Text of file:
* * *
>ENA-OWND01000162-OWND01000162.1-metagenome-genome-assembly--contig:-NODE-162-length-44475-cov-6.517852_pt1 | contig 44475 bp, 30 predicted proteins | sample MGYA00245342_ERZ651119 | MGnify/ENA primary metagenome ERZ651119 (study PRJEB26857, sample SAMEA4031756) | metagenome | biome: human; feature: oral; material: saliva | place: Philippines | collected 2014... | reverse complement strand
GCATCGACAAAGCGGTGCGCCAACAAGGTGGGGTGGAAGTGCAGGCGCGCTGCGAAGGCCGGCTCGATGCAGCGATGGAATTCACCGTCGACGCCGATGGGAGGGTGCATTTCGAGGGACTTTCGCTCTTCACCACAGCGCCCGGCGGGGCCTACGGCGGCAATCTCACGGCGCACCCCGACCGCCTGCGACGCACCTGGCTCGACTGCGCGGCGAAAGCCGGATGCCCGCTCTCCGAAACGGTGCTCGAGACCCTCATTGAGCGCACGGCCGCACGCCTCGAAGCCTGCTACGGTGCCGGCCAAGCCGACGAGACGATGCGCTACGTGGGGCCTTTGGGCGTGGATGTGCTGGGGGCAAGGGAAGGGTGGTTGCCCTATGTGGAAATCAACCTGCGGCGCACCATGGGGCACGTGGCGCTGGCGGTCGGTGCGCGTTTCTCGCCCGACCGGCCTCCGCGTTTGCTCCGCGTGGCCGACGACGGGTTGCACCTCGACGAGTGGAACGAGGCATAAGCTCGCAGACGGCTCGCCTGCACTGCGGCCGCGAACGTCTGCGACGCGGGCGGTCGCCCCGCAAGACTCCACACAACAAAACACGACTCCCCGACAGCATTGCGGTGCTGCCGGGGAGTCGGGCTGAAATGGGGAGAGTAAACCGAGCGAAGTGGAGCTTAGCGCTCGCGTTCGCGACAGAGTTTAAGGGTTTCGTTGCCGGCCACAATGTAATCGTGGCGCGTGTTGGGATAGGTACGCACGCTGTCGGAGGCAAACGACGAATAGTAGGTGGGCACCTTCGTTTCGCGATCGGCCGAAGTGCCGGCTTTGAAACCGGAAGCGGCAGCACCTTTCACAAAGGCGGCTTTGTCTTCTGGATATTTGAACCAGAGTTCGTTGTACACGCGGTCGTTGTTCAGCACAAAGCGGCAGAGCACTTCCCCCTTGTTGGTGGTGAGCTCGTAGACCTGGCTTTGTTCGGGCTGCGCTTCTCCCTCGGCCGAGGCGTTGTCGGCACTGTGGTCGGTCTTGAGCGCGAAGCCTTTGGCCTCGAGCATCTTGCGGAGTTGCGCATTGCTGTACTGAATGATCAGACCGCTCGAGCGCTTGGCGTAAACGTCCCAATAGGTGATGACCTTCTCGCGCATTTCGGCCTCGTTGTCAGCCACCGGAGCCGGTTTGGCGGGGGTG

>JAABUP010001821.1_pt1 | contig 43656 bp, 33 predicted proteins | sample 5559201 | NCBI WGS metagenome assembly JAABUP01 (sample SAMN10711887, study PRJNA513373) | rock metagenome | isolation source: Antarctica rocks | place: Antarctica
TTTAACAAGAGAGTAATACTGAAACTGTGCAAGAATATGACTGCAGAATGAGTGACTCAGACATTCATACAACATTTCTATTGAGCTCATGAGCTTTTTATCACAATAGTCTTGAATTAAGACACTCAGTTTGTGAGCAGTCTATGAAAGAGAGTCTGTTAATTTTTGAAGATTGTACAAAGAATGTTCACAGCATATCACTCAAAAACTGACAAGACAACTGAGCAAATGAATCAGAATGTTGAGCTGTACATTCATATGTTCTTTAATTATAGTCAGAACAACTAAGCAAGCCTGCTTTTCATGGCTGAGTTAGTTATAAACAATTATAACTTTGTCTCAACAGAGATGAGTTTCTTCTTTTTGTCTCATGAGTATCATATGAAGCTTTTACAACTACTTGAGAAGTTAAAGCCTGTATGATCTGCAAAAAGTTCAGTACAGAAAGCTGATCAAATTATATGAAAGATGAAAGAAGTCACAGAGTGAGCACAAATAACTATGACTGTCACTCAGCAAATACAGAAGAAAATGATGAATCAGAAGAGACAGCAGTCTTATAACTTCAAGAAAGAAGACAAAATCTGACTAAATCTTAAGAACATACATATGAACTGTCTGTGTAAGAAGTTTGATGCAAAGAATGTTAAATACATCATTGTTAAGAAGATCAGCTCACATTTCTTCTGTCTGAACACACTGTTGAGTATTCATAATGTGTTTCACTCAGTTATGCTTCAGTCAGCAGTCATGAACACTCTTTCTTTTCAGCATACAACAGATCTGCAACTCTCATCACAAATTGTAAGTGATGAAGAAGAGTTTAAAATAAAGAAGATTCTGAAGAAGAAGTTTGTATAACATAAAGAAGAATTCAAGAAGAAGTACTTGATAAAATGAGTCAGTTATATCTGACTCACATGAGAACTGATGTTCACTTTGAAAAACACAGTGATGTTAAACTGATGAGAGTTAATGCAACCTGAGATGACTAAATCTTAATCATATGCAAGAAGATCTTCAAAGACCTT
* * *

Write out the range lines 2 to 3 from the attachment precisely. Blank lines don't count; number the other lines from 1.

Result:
GCATCGACAAAGCGGTGCGCCAACAAGGTGGGGTGGAAGTGCAGGCGCGCTGCGAAGGCCGGCTCGATGCAGCGATGGAATTCACCGTCGACGCCGATGGGAGGGTGCATTTCGAGGGACTTTCGCTCTTCACCACAGCGCCCGGCGGGGCCTACGGCGGCAATCTCACGGCGCACCCCGACCGCCTGCGACGCACCTGGCTCGACTGCGCGGCGAAAGCCGGATGCCCGCTCTCCGAAACGGTGCTCGAGACCCTCATTGAGCGCACGGCCGCACGCCTCGAAGCCTGCTACGGTGCCGGCCAAGCCGACGAGACGATGCGCTACGTGGGGCCTTTGGGCGTGGATGTGCTGGGGGCAAGGGAAGGGTGGTTGCCCTATGTGGAAATCAACCTGCGGCGCACCATGGGGCACGTGGCGCTGGCGGTCGGTGCGCGTTTCTCGCCCGACCGGCCTCCGCGTTTGCTCCGCGTGGCCGACGACGGGTTGCACCTCGACGAGTGGAACGAGGCATAAGCTCGCAGACGGCTCGCCTGCACTGCGGCCGCGAACGTCTGCGACGCGGGCGGTCGCCCCGCAAGACTCCACACAACAAAACACGACTCCCCGACAGCATTGCGGTGCTGCCGGGGAGTCGGGCTGAAATGGGGAGAGTAAACCGAGCGAAGTGGAGCTTAGCGCTCGCGTTCGCGACAGAGTTTAAGGGTTTCGTTGCCGGCCACAATGTAATCGTGGCGCGTGTTGGGATAGGTACGCACGCTGTCGGAGGCAAACGACGAATAGTAGGTGGGCACCTTCGTTTCGCGATCGGCCGAAGTGCCGGCTTTGAAACCGGAAGCGGCAGCACCTTTCACAAAGGCGGCTTTGTCTTCTGGATATTTGAACCAGAGTTCGTTGTACACGCGGTCGTTGTTCAGCACAAAGCGGCAGAGCACTTCCCCCTTGTTGGTGGTGAGCTCGTAGACCTGGCTTTGTTCGGGCTGCGCTTCTCCCTCGGCCGAGGCGTTGTCGGCACTGTGGTCGGTCTTGAGCGCGAAGCCTTTGGCCTCGAGCATCTTGCGGAGTTGCGCATTGCTGTACTGAATGATCAGACCGCTCGAGCGCTTGGCGTAAACGTCCCAATAGGTGATGACCTTCTCGCGCATTTCGGCCTCGTTGTCAGCCACCGGAGCCGGTTTGGCGGGGGTG

>JAABUP010001821.1_pt1 | contig 43656 bp, 33 predicted proteins | sample 5559201 | NCBI WGS metagenome assembly JAABUP01 (sample SAMN10711887, study PRJNA513373) | rock metagenome | isolation source: Antarctica rocks | place: Antarctica